NEW DELHI, India — An Indian soldier stationed in Indian-administered Kashmir opened fire on his own unit Thursday, killing four comrades and again raising the specter of a morale crisis in the world's second-largest standing army.
“In an unfortunate incident today [Thursday] morning, Havildar [Sgt.] Abhay Kumar, for unexplained reasons, fired at his own colleagues resulting in the death of one junior commissioned officer and three other ranks," local newspapers quoted army spokesman Lt. Col. J.S. Brar as saying.
Apparently triggered by Sgt. Kumar's anger over a public dressing down he received from a superior officer, the alleged fratricide was the first incident of fragging in Indian-administered Kashmir in two years. Various measures have been implemented to ward off such incidents and to boost troop morale "such as constant counseling by superiors and religious teachers, regular rest, yoga and other such means," according to Brar.
But as India simultaneously reduces the numbers of boots on the ground in the disputed territory and seeks a better engagement with the local population to win hearts and minds, the shooting raises concerns that despite a lull in militant activity, the psychological pressure on soldiers is as great as ever.
"The soldiers come to Kashmir from mainland India," said Noor Ahmad Baba, a professor at Kashmir University. "They come from a different sociocultural context. They have no empathy with the people, and the people have no empathy with them. The people of Kashmir don't trust them and they don't trust us."
After a rash of fragging incidents in 2006, which saw 23 cases of fratricide among the country's armed forces, the Indian army took a number of measures to relieve the pressure on soldiers in fraught areas like Kashmir, where the government is battling separatists.
Along with a pay raise and an increase in food rations for troops stationed above 12,000 feet, the army liberalized its leave policy to allow soldiers to deal with family problems — a major source of stress, according to a study by the Defence Institute of Psychological Research.
And though both suicides and fratricides continued — there were 520 such cases between 2006 and 2009, according to a statement given in parliament by the defense minister — as of last year the new measures had brought suicides down to an all-time low and virtually eliminated fragging.
But according to Dr. Rajat Mitra, a psychologist who specializes in violent behavior, the army's efforts have been mainly cosmetic. Untrained and inexperienced psychologists were dispatched to treat troops in the field and counseling programs were designed to meet deadlines rather than to provide real help, he said. One military officer asked Mitra to recommend someone less-experienced when he objected to the timebound, goal-oriented therapy program, Mitra said.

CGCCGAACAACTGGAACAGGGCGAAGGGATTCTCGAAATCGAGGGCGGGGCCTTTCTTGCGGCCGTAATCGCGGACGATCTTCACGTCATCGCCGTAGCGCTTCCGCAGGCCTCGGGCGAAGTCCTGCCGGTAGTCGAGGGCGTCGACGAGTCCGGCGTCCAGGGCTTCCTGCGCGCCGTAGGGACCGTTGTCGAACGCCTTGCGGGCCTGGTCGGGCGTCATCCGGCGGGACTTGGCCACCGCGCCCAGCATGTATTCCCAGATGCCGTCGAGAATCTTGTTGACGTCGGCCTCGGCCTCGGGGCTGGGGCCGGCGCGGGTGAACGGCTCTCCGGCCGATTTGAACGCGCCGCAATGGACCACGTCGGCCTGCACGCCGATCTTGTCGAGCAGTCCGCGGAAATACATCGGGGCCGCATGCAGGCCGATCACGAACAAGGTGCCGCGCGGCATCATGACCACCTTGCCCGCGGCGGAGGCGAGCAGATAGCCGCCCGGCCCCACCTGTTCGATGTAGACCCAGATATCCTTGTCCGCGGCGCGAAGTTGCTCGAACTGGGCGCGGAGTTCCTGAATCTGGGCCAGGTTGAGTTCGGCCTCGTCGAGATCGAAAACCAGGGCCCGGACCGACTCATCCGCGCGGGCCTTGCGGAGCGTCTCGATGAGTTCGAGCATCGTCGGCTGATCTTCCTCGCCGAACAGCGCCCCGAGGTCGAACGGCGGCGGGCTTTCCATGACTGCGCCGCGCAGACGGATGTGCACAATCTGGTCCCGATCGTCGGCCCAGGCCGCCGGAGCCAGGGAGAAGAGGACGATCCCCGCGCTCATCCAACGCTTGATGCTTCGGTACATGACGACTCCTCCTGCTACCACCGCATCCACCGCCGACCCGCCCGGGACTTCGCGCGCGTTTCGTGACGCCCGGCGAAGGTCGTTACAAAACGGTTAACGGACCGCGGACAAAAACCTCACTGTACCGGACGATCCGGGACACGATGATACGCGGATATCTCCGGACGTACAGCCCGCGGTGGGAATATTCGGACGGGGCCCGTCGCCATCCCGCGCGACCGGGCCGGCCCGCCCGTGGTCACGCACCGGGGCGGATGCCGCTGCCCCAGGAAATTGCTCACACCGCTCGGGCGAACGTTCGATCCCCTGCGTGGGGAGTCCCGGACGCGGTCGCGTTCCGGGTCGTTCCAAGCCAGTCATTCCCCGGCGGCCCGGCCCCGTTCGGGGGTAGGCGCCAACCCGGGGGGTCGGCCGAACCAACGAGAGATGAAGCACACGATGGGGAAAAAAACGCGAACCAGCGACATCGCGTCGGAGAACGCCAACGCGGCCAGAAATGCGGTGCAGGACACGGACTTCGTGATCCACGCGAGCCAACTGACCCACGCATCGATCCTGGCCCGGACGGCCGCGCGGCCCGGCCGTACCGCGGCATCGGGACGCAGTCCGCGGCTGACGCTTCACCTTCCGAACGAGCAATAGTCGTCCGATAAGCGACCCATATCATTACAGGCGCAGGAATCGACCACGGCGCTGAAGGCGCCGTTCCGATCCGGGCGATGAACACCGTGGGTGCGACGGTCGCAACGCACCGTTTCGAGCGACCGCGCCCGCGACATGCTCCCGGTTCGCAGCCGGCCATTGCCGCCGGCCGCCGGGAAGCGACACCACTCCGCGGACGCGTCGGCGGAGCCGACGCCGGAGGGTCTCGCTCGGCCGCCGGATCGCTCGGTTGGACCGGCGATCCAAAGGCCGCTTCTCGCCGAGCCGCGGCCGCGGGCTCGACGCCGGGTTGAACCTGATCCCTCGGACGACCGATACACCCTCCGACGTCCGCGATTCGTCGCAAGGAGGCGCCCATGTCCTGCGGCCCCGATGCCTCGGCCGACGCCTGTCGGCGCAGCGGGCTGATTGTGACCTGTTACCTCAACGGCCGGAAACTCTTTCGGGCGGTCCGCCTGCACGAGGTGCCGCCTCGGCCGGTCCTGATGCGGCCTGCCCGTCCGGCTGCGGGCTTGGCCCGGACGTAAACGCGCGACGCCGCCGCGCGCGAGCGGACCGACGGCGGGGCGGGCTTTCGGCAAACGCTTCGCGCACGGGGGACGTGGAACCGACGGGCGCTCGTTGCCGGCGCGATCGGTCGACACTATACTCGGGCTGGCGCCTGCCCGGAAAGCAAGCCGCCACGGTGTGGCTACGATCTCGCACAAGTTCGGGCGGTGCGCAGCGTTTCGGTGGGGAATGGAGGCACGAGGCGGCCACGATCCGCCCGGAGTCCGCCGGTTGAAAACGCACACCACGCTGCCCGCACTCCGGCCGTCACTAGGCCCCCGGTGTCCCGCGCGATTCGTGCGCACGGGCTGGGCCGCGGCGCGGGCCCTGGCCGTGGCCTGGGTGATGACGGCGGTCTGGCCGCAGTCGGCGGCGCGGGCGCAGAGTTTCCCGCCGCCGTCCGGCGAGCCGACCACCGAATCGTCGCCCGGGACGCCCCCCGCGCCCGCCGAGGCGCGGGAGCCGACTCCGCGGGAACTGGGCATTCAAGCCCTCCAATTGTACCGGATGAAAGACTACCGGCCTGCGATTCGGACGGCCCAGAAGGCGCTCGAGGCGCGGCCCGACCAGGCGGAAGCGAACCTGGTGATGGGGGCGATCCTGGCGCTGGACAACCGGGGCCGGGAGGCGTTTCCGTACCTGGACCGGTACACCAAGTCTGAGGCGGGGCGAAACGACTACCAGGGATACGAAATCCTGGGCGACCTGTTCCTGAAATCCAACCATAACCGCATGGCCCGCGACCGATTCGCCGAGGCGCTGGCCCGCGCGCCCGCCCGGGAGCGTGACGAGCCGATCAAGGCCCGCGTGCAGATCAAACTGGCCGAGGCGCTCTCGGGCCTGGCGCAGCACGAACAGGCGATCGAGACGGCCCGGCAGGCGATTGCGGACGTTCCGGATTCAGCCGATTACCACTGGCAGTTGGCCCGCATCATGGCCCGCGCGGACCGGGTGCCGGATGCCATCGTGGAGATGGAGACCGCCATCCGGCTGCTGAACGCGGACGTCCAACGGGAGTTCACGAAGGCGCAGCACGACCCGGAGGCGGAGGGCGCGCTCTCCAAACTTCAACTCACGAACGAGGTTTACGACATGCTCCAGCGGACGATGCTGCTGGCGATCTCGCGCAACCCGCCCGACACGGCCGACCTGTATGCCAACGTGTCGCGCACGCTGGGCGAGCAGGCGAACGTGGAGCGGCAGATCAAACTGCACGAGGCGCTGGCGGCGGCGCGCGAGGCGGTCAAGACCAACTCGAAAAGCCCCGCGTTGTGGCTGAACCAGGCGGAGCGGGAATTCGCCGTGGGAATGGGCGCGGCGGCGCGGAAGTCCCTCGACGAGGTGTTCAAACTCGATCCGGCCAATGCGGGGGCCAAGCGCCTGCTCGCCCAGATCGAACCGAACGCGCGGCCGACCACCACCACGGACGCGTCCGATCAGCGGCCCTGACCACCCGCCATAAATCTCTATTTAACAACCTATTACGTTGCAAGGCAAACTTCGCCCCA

Moreover, even though introducing yoga classes might sound touchy-feely, no effort has been undertaken to change the culture of command — in which officers are disdainful toward the feelings of their men and reluctant to treat them humanely.
"In this situation, the [soldier] was humiliated in front of other people and he was teased about it," Mitra said. "The same thing could have been done by him in a more gentle and empathetic manner, and it would have been more effective."
Interestingly, there is little correlation between the fierceness of combat and these incidents, as suicides and fratricides spiked in Kashmir even as militant violence waned. In fact, studies found, it was most often grinding problems with family members left back home that drove soldiers to violence — not the fear of battle or post traumatic stress disorder.
Through interviews with around 200 officers and 900 soldiers stationed in Kashmir, Col. K.C. Dixit, a research fellow at the New Delhi-based Institute for Defense Studies and Analyses, found that most cases of violence and suicide stemmed from problems like marital discord, property disputes and heavy debts rather than stress related to policing an insurgency-affected region.
In 2008, for instance, 13 out of 18 suicides and attempted suicides resulted due to domestic problems, two from failed love affairs and two due to previously diagnosed psychological disorders. Only one case was traced directly to the stress of active duty.
Nevertheless, in at least one respect, so-called "operational stress" is likely to get worse before it gets better as India seeks to turn its million-man army into a modern fighting force.
There is a wide cultural gap — sustained by an inherently prejudicial system — between soldiers and officers, though it has never been linked officially to morale problems.
According to Stephen P. Cohen and Sunil Dasgupta of the Brookings Institution, India suffers an "acute shortage" of junior officers because the country's economic rise has made a military career less attractive for the middle class. The army leadership has resisted reforming the system to allow enlisted men to win commissions based on performance in the field.
"Even if you are good, you cannot hope to rise, so there is a deep sense of frustration," said Mitra. "There's a feeling of us versus them. That runs very deep."